Anthropogenic and natural hazards assessments need a good knowledge of the structures. A classical approach based on geological observations or soil mechanics investigations is often insufficient to characterize both the structures and the nature of subsurface materials. For several decades, near-surface geophysical methods have been integrated into a multidisciplinary strategy to improve the characterization of small-scale features of the subsurface. Electrical Resistivity Tomography (ERT) is a standard approach among these methods. This technique has several advantages, including easy deployment in the field and sensitivity to lithology, fluid contents, or chemistry. With this method, it is possible to detect and characterize the geometry of sliding surfaces on landslides and actives faults. It is also possible to set a permanent survey and obtain time-lapse images to describe temporal changes of resistivity within the subsurface and investigate dynamic processes, such as groundwater flows or soil moisture variations.
The ERT method consists of recording apparent resistivity data and inverting them to map the resistivity distribution at depth and to capture possible time changes. Many softwares, such as  Res2DInv, R2, or PyGimli, are now available to carry out the inversion. However, the quality assessment of the obtained models remains an open and challenging question. Indeed,  the robustness of the ERT results depends on factors such as the acquisition geometry, data error,  the resistivity contrast in the subsurface, the inversion procedure, and its parametrization. 
To overcome these limitations and allow a more accurate interpretation of the ERT models, we propose a new approach for assessing the reliability of ERT images. We propose a new algorithm called PySAM (Python Sensitivity Approach iMprovement) based on the open-source library PyGimli. This new tool provides relative and absolute error assessment on resistivity images from any ERT inversion software. We first illustrate the relevance of this new tool from synthetic tests associated with a well-contrained resisvity model. Next, we revisit the ERT image of the Topographic Frontal Thrust (TFT), a major active fault located in South Central Bhutan, and discuss its geometry which is a crucial parameter to discuss strain accommodation, and improve the seismic hazard assessment in Nepal, Bhutan, and northern India, one of the most densely populated regions.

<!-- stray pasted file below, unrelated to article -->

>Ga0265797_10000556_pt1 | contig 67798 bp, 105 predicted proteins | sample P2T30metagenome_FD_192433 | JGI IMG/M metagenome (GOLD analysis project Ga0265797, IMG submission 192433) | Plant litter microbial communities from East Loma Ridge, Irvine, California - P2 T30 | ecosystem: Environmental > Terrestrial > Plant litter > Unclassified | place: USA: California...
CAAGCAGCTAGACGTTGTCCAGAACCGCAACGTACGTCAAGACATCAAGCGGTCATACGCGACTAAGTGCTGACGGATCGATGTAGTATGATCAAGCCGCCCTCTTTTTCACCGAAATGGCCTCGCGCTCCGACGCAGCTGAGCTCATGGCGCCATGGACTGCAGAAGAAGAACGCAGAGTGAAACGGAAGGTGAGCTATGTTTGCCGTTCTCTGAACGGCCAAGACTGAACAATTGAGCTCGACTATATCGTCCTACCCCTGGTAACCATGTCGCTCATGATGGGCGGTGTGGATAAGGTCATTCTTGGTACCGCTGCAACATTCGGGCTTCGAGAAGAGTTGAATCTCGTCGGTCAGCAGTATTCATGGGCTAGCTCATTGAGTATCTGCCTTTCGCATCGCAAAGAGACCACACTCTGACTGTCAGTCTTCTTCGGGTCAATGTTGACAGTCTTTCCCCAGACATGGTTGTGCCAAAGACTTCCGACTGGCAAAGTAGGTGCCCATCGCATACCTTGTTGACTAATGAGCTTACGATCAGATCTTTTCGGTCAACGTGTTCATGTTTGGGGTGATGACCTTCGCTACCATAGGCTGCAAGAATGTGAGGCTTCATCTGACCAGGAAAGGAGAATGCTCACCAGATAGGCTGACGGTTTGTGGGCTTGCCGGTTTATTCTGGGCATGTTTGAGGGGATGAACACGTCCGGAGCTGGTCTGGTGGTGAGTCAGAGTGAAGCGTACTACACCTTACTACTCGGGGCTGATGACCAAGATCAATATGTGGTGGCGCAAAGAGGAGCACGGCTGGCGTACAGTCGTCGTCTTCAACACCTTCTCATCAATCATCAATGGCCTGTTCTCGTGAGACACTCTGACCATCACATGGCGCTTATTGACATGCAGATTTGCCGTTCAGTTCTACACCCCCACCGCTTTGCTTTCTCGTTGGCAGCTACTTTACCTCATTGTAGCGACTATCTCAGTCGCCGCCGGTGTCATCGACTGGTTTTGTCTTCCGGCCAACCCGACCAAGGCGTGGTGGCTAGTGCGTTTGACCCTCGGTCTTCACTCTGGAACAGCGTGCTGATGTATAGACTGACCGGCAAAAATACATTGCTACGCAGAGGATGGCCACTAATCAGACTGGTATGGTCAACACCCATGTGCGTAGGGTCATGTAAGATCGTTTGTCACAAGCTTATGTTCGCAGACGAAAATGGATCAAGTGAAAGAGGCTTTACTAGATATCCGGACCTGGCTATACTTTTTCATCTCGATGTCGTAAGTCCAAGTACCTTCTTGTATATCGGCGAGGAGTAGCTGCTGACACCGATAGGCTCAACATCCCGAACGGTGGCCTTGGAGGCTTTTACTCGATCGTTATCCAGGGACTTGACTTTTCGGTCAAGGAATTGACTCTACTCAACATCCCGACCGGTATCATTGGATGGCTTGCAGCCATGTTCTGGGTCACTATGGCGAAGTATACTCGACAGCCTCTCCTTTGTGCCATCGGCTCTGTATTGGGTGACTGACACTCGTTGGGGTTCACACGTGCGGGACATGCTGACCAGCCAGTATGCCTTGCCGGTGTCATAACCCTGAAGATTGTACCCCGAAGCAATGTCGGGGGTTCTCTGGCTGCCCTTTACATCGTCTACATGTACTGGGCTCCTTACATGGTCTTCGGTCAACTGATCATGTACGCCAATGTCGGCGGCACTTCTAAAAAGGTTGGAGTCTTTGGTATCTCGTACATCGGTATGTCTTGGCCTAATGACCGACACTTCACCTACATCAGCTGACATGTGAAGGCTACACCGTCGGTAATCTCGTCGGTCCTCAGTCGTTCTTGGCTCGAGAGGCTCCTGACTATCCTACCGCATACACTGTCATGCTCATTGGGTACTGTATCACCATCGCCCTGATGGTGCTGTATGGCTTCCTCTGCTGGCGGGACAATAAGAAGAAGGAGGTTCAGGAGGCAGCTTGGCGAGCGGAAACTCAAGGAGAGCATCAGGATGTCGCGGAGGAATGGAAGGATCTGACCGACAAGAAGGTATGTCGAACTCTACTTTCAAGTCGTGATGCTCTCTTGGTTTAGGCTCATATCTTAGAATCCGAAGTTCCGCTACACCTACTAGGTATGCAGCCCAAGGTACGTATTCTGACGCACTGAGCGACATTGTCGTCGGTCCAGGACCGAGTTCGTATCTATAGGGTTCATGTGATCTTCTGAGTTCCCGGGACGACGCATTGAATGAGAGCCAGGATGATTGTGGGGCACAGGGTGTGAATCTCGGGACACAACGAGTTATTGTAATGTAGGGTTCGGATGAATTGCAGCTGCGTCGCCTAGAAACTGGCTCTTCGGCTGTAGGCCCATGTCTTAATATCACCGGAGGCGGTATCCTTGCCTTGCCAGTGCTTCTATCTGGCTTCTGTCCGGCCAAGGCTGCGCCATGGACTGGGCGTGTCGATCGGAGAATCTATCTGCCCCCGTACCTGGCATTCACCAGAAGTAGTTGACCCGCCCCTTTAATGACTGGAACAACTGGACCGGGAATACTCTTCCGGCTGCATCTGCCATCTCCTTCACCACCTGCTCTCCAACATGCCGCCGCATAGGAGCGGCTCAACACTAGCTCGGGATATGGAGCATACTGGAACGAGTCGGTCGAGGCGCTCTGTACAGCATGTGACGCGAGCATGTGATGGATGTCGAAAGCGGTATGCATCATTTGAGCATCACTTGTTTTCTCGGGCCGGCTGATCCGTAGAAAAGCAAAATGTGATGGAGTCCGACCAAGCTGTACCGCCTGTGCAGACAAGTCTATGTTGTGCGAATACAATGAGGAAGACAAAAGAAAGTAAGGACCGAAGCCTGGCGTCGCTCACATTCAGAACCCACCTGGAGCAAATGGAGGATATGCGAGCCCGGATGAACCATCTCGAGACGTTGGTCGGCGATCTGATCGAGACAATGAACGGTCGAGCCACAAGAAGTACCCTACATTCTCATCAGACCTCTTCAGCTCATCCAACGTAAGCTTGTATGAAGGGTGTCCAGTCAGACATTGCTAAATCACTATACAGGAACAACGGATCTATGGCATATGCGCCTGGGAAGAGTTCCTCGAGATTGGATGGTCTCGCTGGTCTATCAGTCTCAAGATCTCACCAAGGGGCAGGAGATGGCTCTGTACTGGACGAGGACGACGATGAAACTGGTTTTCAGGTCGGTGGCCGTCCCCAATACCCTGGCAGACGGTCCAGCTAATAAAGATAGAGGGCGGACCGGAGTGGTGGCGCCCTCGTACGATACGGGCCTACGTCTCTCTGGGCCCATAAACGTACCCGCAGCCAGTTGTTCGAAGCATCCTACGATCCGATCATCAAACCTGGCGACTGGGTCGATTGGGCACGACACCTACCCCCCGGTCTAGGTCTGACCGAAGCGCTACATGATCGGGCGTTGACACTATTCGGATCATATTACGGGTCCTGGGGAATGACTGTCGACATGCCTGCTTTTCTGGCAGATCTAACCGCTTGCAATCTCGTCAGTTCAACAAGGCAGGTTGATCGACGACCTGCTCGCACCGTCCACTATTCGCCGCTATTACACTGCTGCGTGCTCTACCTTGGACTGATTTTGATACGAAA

How to cite: Gautier, M., Gautier, S., and Cattin, R.: A new approach to quantify the reliability of Electrical Resistivity Tomography (ERT) images, EGU General Assembly 2023, Vienna, Austria, 23–28 Apr 2023, EGU23-12499, https://doi.org/10.5194/egusphere-egu23-12499, 2023.

14:25–14:35
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EGU23-2363
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SM5.2
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ECS
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On-site presentation
Clemens Moser, Adrian Flores Orozco, and Andrew Binley

The induced polarization (IP) method is an extension of the electrical resistivity method that allows the measurement of both the electrical conductive and capacitive properties of the subsurface; it is one of the main methods applied in landfills to characterize the geometry and composition of waste as well as the migration of leachate. Commonly, landfill IP investigations are based on measurements along several 2D lines. Considering the complexity of landfills, we investigate here the resolving capabilities of 2D parallel electrode lines with inline measurements, and 3D electrode configurations (grid array with electrodes set in a quadratic mesh and circular array with electrodes set in four concentric circles) through a numerical study and field measurements. The field surveys were conducted on two landfills with different waste composition, with measurements in the frequency range between 1 and 240 Hz to solve the frequency-dependence of the electrical properties. The results of both the numerical study and the field data show a lack of sensitivity in the case of the 2D configuration leading to the creation of artefacts in the conductivity magnitude and phase imaging result. An underestimation of IP values is also seen for these arrays; such effects are particularly critical in the case of heterogeneously distributed IP anomalies, which are typical in landfills. In contrast, the tested 3D configurations are able to resolve the geometry of the electrical units correctly and anomalies are more sharply defined compared to the results obtained by 2D configurations. Furthermore, our results show that the grid array with crossline measurements and multiple dipole orientations provides better results than the circular array, which lacks in the resolution in the central area. Additional investigations of the frequency-dependence of the field data demonstrate that for the different study areas only 3D configurations provide smooth spectra of the conductivity magnitude and phase, which is essential for an accurate estimation of relaxation (e.g., Cole Cole) parameters.